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Lindsay Wagner of NC Policy Watch askswill be next to copy Tennessee’s floundering “Achievement School District.”
The idea is that the state will take over low-scoring schools, put them into a special district, and hand them over to private charter operators. All teachers will have to reapply for their jobs.
The ASD has encountered community opposition in Tennessee. Teachers leave, parents leave, enrollment declines, and there is no turnaround.
“Tennessee established an Achievement School District (ASD) five years ago in an effort to turn around failing schools, targeting schools primarily located in Memphis and Nashville.
How it works: the state identifies its bottom five percent of schools based on their students’ performance on standardized tests and marks them ‘priority schools,’ placing them within the state-controlled Achievement School District with the goal of lifting them up into the state’s top 25 percent within five years.
In most cases, however, the state doesn’t run the priority schools—instead, Tennessee contracts out their management to private charter school operators.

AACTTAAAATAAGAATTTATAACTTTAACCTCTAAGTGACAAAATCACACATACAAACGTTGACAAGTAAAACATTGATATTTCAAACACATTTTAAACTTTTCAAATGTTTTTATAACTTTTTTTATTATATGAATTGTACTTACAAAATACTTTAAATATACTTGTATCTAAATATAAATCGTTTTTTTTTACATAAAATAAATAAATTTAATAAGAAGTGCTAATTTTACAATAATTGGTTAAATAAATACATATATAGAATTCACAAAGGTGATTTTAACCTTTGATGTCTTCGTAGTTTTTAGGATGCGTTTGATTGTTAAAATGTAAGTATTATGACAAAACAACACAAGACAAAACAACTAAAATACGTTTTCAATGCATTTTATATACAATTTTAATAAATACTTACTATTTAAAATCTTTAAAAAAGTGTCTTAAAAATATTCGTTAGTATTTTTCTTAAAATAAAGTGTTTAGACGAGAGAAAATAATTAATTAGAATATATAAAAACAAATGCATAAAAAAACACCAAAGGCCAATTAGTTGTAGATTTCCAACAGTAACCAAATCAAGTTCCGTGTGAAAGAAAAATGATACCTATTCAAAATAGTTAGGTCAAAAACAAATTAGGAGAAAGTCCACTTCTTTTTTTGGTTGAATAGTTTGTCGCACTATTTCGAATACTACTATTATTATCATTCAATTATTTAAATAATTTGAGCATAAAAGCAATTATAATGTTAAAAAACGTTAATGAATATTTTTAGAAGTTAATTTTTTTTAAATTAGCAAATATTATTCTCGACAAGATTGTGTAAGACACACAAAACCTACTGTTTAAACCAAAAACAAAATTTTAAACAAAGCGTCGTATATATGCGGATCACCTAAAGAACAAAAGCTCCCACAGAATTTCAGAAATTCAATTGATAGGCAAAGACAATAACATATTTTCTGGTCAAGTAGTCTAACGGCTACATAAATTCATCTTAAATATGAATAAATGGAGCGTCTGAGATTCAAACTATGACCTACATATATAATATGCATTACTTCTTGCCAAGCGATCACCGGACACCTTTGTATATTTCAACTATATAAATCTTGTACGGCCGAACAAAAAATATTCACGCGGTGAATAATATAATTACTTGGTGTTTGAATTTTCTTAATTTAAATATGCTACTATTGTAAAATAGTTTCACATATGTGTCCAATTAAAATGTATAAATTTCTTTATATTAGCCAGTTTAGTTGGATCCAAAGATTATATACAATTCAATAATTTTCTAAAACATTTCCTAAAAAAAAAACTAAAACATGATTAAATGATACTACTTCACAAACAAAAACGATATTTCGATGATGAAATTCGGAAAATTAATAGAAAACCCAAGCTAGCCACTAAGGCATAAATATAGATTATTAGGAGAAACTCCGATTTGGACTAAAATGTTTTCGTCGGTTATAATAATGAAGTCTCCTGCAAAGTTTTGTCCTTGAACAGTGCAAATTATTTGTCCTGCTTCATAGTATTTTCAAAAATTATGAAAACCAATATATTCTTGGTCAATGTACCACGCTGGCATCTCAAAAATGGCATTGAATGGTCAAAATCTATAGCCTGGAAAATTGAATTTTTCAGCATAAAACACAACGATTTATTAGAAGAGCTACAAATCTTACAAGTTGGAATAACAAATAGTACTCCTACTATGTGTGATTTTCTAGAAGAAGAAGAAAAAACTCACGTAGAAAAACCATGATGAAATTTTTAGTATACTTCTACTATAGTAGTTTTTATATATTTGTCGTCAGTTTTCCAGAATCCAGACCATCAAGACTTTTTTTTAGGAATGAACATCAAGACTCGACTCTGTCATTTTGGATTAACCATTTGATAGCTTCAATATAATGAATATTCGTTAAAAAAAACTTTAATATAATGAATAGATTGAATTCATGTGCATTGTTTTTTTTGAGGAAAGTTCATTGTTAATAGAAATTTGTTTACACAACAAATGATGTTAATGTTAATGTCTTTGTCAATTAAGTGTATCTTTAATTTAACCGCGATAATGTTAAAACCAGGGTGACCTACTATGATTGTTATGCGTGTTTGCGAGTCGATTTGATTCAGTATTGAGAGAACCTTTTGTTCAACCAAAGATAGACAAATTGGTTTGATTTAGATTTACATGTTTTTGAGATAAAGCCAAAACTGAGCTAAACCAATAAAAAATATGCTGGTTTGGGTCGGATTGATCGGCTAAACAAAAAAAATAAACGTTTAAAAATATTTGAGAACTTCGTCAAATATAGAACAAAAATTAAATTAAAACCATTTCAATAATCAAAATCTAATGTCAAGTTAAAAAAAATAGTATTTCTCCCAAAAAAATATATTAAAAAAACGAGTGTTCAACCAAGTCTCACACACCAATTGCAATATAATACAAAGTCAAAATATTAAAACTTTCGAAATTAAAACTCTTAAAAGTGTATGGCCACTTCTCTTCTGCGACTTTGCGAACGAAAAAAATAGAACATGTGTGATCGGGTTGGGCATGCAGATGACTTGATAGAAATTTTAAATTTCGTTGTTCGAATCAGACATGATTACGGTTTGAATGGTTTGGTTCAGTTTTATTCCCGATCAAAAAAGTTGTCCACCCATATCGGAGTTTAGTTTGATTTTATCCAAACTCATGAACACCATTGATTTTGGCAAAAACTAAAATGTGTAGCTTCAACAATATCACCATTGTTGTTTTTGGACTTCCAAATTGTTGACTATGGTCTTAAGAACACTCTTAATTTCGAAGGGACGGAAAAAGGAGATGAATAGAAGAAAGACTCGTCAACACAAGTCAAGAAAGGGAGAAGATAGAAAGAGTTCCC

“It’s been so disruptive to the community,” parent advocate Lyn Hoyt, who is founder and president of TREE, Tennesseans Reclaiming Educational Excellence, a group dedicated to fighting for strong and equitable public schools, told N.C. Policy Watch.
“Schools in the ASD have a very hard time getting community buy-in,” said Hoyt. “A charter management company comes in and takes over a school, forces the teachers and staff to reapply for their jobs, and there is just no choice in the matter. The school has to take on a whole new persona under new management.”
Hoyt says that because the charter takeovers tend to be very sudden, parents become angry that their beloved neighborhood schools, which often serve as cornerstones of Memphis communities, become quickly transformed into unknown entities. Teachers hoping to hold on to their tenure rights tend to leave for more stable work environments if they can find them, and parents who have the means tend to pull their kids from the ASD charter schools in search of alternative options, leaving even larger concentrations of low-income, at-risk youth in the ASD schools.
Since the creation of the achievement school district, four charter operators have pulled out of Memphis—at least two because they saw troubling enrollment decreases, said Hoyt.”
The ASD has achieved nothing of consequence. By any objective measure, it has been a failure. Why should North Carolina copy Tennessee’s failed ASD?
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